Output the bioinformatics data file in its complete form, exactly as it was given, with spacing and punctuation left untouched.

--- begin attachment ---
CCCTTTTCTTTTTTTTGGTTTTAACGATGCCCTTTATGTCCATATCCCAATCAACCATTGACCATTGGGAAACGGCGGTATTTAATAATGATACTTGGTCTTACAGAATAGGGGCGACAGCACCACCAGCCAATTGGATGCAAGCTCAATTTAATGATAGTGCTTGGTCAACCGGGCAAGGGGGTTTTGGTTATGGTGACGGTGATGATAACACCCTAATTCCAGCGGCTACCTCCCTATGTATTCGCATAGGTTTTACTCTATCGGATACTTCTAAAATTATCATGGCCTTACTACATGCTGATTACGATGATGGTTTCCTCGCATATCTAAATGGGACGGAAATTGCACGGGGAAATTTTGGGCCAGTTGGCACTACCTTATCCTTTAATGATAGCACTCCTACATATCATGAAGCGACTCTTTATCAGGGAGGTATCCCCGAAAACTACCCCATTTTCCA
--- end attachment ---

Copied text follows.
CCCTTTTCTTTTTTTTGGTTTTAACGATGCCCTTTATGTCCATATCCCAATCAACCATTGACCATTGGGAAACGGCGGTATTTAATAATGATACTTGGTCTTACAGAATAGGGGCGACAGCACCACCAGCCAATTGGATGCAAGCTCAATTTAATGATAGTGCTTGGTCAACCGGGCAAGGGGGTTTTGGTTATGGTGACGGTGATGATAACACCCTAATTCCAGCGGCTACCTCCCTATGTATTCGCATAGGTTTTACTCTATCGGATACTTCTAAAATTATCATGGCCTTACTACATGCTGATTACGATGATGGTTTCCTCGCATATCTAAATGGGACGGAAATTGCACGGGGAAATTTTGGGCCAGTTGGCACTACCTTATCCTTTAATGATAGCACTCCTACATATCATGAAGCGACTCTTTATCAGGGAGGTATCCCCGAAAACTACCCCATTTTCCA